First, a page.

Walls Come Tumbling Down by Daniel Rachel review – where have all the political musicians gone?


It's all good
Review by John Harris in The Guardian. Subtitle to article: "This is a triumphant oral history of Rock Against Racism, 2 Tone and Red Wedge, a timely account of 1970s-80s musicians who fought against bigotry and Thatcherism"


Excerpt: "Speaking as someone who was in the audience at the first Red Wedge concert – on 25 January 1986, at the 3,500-capacity Manchester Apollo – it is good to see this overlooked story told at last. The details are as much rooted in great human stories as dry politics, and the text manages to sustain its mood of revelation and excitement – as in the tale of Red Wedge’s stop-off in Newcastle, when the running-order included an unexpected and jaw-dropping performance by the Smiths. “We had 11 bands on … no one in the crowd knew when to go for a piss because they thought they’d miss something,” recalls one musician."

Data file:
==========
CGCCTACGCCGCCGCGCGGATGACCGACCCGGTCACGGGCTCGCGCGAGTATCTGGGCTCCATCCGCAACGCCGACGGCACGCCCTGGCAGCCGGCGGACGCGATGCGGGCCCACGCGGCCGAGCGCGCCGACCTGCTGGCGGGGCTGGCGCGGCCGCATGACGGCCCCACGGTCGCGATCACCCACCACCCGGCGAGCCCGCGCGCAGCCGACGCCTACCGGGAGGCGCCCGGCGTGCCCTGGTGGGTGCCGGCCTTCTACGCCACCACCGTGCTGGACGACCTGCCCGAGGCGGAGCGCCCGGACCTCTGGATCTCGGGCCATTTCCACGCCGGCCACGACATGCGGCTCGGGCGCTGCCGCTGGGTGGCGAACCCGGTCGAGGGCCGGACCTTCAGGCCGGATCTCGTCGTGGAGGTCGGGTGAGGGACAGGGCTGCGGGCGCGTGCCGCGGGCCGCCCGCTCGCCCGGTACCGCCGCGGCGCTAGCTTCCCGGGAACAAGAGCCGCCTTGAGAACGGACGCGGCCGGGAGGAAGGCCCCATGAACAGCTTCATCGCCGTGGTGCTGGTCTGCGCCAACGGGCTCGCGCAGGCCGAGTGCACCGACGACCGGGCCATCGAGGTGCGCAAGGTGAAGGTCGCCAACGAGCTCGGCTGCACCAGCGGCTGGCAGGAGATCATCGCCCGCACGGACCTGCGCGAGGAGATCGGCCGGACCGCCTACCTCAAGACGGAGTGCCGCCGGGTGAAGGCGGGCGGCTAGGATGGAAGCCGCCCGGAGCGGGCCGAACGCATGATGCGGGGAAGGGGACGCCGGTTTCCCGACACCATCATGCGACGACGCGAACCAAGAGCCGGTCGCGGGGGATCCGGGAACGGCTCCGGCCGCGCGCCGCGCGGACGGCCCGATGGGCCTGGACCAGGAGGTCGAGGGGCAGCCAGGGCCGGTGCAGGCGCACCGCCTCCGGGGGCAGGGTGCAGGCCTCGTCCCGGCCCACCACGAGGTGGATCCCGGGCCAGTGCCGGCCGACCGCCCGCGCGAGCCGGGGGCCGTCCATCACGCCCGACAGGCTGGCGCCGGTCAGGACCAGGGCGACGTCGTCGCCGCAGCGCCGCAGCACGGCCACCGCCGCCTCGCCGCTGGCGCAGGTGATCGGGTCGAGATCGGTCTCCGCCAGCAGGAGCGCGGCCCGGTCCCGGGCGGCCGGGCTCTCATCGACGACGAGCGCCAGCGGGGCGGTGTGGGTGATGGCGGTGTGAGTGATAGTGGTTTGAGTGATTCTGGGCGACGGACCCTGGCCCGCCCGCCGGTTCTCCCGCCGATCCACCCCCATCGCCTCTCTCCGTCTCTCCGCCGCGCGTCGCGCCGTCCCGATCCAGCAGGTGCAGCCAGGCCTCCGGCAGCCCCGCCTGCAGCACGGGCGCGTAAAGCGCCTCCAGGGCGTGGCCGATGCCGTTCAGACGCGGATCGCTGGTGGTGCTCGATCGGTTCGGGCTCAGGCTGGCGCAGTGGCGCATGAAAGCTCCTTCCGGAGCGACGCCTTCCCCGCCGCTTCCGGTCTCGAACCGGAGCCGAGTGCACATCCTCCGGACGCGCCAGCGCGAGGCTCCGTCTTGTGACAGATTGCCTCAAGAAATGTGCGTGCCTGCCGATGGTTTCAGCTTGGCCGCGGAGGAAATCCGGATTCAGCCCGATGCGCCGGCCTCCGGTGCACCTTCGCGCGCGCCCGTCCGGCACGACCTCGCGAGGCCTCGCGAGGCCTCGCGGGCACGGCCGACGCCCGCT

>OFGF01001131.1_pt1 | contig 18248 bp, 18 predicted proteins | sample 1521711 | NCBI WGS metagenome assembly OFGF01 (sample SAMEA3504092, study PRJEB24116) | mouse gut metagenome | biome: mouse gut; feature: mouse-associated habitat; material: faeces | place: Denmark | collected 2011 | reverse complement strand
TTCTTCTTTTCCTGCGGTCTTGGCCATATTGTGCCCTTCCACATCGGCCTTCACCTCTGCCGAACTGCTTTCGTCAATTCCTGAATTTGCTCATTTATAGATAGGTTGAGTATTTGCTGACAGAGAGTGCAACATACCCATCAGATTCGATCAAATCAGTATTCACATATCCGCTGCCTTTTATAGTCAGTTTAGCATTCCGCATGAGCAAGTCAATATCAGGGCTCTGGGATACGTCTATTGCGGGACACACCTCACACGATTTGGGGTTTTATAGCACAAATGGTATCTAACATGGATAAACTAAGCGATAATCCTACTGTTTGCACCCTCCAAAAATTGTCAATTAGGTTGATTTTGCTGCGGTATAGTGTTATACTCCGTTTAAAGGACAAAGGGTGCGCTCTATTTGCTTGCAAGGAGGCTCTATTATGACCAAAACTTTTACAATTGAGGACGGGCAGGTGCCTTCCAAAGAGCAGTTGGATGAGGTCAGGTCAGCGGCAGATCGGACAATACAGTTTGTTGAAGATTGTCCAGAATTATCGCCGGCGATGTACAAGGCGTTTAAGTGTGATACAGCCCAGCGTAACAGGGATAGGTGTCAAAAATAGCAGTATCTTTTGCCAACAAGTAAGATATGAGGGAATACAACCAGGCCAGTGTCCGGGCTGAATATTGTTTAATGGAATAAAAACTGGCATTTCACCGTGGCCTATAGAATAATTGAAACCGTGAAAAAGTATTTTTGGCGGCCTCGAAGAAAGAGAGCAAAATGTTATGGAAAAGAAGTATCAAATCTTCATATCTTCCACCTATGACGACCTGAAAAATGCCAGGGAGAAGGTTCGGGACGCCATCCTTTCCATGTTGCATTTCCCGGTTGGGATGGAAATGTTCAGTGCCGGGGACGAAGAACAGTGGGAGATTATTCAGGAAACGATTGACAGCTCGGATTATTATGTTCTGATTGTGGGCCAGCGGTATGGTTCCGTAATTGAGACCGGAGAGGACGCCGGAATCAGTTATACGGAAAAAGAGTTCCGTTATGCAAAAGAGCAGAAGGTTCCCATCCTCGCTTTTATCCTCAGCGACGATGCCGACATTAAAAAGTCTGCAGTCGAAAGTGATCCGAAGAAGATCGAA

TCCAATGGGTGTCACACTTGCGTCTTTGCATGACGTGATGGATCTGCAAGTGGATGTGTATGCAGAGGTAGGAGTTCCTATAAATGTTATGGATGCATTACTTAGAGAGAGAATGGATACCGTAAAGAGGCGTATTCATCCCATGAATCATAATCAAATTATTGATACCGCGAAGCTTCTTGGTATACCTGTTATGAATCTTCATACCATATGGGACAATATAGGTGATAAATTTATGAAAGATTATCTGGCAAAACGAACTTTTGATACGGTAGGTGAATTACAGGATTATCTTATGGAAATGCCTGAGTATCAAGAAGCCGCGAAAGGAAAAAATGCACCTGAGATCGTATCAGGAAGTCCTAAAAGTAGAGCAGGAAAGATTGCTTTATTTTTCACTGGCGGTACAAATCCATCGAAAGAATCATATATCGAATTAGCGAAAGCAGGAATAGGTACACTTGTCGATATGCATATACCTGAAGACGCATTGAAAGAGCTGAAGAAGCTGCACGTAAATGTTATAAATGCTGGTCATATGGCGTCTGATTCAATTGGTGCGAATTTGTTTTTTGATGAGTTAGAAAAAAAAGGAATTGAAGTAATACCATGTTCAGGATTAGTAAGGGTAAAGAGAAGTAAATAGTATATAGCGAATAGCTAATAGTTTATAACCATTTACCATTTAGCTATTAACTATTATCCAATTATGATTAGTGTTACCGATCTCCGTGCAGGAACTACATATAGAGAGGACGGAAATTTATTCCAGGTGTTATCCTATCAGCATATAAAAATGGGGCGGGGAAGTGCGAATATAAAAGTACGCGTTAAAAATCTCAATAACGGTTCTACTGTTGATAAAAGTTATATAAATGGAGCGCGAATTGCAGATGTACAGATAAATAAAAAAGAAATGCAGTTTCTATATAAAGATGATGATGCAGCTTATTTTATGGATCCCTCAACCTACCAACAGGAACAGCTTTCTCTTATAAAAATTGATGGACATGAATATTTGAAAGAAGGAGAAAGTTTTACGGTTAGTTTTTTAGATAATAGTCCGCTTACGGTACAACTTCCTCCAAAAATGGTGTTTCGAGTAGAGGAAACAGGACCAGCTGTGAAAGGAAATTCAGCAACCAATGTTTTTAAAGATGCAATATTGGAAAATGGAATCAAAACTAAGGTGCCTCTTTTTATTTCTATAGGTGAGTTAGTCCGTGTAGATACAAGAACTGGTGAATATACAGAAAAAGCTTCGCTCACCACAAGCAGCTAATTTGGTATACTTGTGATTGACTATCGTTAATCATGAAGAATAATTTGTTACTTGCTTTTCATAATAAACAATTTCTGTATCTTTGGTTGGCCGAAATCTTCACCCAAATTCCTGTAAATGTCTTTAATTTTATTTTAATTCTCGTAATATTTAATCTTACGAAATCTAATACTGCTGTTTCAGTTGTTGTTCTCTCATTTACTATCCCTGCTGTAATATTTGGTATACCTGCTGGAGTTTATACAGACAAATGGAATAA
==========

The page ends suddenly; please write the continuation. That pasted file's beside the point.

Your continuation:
its probably written in their contracts that it will be frowned upon if they partake in any political bias.paul weller in the jam was very political but he now watches x factor instead.

Calamine Lotion

Well-Known Member
It seems like the article is really asking where have all the "British political rock musicians gone?" I think the answer is more about looking at where rock music in general has gone. The music scene in general has changed a lot.
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